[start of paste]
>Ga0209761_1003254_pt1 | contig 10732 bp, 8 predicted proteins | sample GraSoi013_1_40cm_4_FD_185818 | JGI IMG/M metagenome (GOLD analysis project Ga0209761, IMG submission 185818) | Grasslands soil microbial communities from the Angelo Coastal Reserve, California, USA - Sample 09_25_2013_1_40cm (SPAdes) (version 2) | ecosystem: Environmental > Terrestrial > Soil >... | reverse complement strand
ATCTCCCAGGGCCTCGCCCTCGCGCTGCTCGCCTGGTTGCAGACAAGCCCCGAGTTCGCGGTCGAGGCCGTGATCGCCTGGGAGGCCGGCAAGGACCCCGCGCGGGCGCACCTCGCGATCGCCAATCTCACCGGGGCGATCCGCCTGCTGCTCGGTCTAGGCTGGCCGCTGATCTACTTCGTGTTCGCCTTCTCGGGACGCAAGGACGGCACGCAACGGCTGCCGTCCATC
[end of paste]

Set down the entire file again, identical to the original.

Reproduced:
>Ga0209761_1003254_pt1 | contig 10732 bp, 8 predicted proteins | sample GraSoi013_1_40cm_4_FD_185818 | JGI IMG/M metagenome (GOLD analysis project Ga0209761, IMG submission 185818) | Grasslands soil microbial communities from the Angelo Coastal Reserve, California, USA - Sample 09_25_2013_1_40cm (SPAdes) (version 2) | ecosystem: Environmental > Terrestrial > Soil >... | reverse complement strand
ATCTCCCAGGGCCTCGCCCTCGCGCTGCTCGCCTGGTTGCAGACAAGCCCCGAGTTCGCGGTCGAGGCCGTGATCGCCTGGGAGGCCGGCAAGGACCCCGCGCGGGCGCACCTCGCGATCGCCAATCTCACCGGGGCGATCCGCCTGCTGCTCGGTCTAGGCTGGCCGCTGATCTACTTCGTGTTCGCCTTCTCGGGACGCAAGGACGGCACGCAACGGCTGCCGTCCATC